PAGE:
"Within contractual obligations" actually absolves Progressive of nothing.  In fact it indicts them—if our businesses are going to commit the grossest of abuses and hide behind the fig leaf of, "It's not illegal," then it's time to rethink why we have businesses and what they should be allowed to do.

And some have opined on the Internet that maybe Progressive shouldn't be singled out, since other insurance companies would do the same thing.  Well, if that's the case, then fuck them too.

Posted by mrbrent at 10:28 AM

August 13, 2012

running the olympics

This is an insignificance, a trifle, from the introduction of Mitt Romney that Paul Ryan practiced all weekend:
“Remember the chaos? Remember the waste and the bloated spending and the corruption that was plaguing the Olympics at that time?” Ryan asked sweaty throngs of supporters packed into a steamy furniture factory in High Point, N.C., on Sunday. “Who did they turn to? Who did they ask to drop everything in his life and save the Olympics? That was this man right here.”

Hee.

First, if there's a single soul in High Point, NC, that can remember anything, a single thing, about the exegesis of the Salt Lake City Olympics then I'm Rufus T. Firefly.

But let's not let than get in the way of a c.v., a narrative.  Mitt Romney manages to run the winter Olympic Games in Salt Lake City in 2002 without losing any athletes or setting the city on fire or, I don't know, stubbing his toe real bad on his desk.  If that doesn't qualify someone to be the leader of the free world, I'm not sure what is.

But I guess Ryan has to say something about the narrative, right (while skipping over Bain Capital completely)?

Posted by mrbrent at 9:42 AM

August 12, 2012

paul ryan is "formidable"

By way of talking about the selection of Rep. Paul Ryan as Romney's veep choice, let's talk about this John Podhoretz commentary for Commentary, in which he addresses the "liberal glee" over the pick:
More important is the quality of the glee itself. It’s an ongoing liberal political-character flaw. So insulated a are many, if not most, American liberals that they simply presume that which they despise is inherently despicable, and that what they fear is inherently fearful.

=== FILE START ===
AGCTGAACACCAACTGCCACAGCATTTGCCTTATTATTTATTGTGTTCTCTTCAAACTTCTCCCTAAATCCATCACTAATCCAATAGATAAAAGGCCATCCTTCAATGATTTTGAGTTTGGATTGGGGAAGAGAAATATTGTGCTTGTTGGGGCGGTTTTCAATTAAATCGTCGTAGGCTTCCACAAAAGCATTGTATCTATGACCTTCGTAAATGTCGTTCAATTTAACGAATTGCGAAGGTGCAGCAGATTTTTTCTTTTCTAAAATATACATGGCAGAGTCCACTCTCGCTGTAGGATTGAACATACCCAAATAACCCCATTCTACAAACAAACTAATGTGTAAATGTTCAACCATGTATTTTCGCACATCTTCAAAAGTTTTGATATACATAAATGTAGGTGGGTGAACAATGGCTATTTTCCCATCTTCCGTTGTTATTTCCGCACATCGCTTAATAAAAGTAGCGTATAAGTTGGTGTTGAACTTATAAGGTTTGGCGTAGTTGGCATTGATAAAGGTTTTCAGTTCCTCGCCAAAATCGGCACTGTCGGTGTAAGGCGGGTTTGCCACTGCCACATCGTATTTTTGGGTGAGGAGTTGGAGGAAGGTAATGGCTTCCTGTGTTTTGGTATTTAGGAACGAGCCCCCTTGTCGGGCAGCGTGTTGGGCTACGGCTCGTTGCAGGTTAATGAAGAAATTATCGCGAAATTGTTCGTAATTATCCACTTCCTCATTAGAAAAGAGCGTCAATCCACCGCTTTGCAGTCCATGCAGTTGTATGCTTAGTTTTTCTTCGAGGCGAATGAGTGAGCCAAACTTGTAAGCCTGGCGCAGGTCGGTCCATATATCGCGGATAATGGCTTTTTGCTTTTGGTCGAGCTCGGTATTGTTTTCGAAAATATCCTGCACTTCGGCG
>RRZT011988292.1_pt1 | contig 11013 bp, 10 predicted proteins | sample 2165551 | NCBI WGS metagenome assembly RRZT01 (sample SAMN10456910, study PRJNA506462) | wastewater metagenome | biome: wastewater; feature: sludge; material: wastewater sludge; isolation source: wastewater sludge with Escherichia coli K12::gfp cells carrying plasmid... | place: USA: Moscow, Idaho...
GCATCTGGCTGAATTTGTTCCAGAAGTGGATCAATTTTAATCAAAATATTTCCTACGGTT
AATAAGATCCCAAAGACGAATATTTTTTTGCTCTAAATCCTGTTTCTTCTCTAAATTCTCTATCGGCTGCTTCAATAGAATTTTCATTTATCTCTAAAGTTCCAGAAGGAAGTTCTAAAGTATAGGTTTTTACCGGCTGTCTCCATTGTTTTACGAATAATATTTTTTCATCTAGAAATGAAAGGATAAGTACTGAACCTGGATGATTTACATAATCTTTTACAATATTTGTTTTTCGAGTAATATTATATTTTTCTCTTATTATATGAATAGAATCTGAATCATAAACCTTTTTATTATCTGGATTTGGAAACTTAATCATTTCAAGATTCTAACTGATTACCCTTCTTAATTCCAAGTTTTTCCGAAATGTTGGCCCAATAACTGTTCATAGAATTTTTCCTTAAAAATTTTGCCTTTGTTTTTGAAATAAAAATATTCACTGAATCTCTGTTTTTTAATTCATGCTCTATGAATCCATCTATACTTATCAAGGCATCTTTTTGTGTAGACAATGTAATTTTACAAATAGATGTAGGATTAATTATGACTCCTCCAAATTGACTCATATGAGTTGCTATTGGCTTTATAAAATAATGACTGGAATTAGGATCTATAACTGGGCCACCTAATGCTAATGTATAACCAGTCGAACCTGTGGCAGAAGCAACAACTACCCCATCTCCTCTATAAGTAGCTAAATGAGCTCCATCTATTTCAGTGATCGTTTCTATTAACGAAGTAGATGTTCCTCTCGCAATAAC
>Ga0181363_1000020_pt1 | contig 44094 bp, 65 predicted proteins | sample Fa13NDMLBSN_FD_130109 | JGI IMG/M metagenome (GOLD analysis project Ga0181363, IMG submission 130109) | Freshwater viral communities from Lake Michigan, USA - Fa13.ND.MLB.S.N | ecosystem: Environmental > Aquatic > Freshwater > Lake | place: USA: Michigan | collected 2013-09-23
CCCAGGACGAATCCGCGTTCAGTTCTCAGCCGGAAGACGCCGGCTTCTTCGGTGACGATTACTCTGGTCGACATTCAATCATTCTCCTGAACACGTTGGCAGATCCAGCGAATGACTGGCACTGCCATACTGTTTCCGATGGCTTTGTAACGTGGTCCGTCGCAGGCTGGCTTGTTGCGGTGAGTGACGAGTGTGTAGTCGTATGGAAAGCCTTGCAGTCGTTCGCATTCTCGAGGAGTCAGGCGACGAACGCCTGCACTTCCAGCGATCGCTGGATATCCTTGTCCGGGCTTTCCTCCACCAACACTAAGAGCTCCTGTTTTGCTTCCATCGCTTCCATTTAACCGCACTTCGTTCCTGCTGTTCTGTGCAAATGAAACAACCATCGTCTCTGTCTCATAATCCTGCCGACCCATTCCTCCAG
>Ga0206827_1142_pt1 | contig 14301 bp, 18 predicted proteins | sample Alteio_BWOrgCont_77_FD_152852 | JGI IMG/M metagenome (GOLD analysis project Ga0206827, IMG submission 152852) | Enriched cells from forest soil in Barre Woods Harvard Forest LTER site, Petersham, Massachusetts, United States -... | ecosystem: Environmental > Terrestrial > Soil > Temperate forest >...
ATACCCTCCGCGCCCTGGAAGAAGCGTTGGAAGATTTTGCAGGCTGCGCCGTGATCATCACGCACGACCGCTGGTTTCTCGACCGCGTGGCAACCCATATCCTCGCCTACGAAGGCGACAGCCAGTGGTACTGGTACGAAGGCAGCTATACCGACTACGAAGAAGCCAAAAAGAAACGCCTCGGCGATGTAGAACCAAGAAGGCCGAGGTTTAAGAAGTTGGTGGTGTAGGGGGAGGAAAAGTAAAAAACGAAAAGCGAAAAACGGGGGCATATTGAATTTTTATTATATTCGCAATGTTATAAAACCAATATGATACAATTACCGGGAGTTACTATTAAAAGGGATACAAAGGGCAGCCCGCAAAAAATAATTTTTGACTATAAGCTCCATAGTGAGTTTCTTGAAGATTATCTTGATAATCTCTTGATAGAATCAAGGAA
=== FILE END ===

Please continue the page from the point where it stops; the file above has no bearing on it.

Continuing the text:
OK now, surely there's some truth to that.  And obviously a correlation to that is that conservatives are guilty of the same thing.  In fact, both sides of the ideological fence are clearly guilty of the assumption that their own ideology is Correct, and that differing ideologies are wrong.  Perhaps this is a human trait.  And Paul Ryan, who may be reviled by liberals, is equally as venerated by conservatives.  Podhoretz admits to as much:

Ryan is a formidable presence in American politics. Generally speaking, formidable players do formidable things.

Paul Ryan is a formidable presence in American politics only thanks to the tireless self-promotion and bottomless ambition of Ryan and his fellow "young guns".  He certainly has elbowed his way into chairing the House Budget Committee (much as fellow "young gun" and non-vice presidential candidate Eric Cantor elbowed his way to House Majority Leader), but Ryan has never run for a national race.  In fact, he has never run for a state-wide election.  A son of privilege, he chose a safe district in Wisconsin and sat on it for seven terms.  That's not formidable.  That's par for the course.

Paul Ryan is only formidable because people like John Podhoretz say he is, and his ability to conjure up an actual budget with actual numbers is seen by people like Podhoretz as some sign of genius.  It just ain't so, or if it is so, it remains to be seen.

As an actual liberal who is actually gleeful, I'll give you this one reason why I'm happy: the time last year when the president invited Ryan to personally attend a speech so that the president could eviscerate Ryan's budget to Ryan's face.  That made me gleeful then, and it'll make me gleeful again.

And in the meantime, for another moment of glee, remind me who is running for president for the GOP again?

Posted by mrbrent at 11:30 AM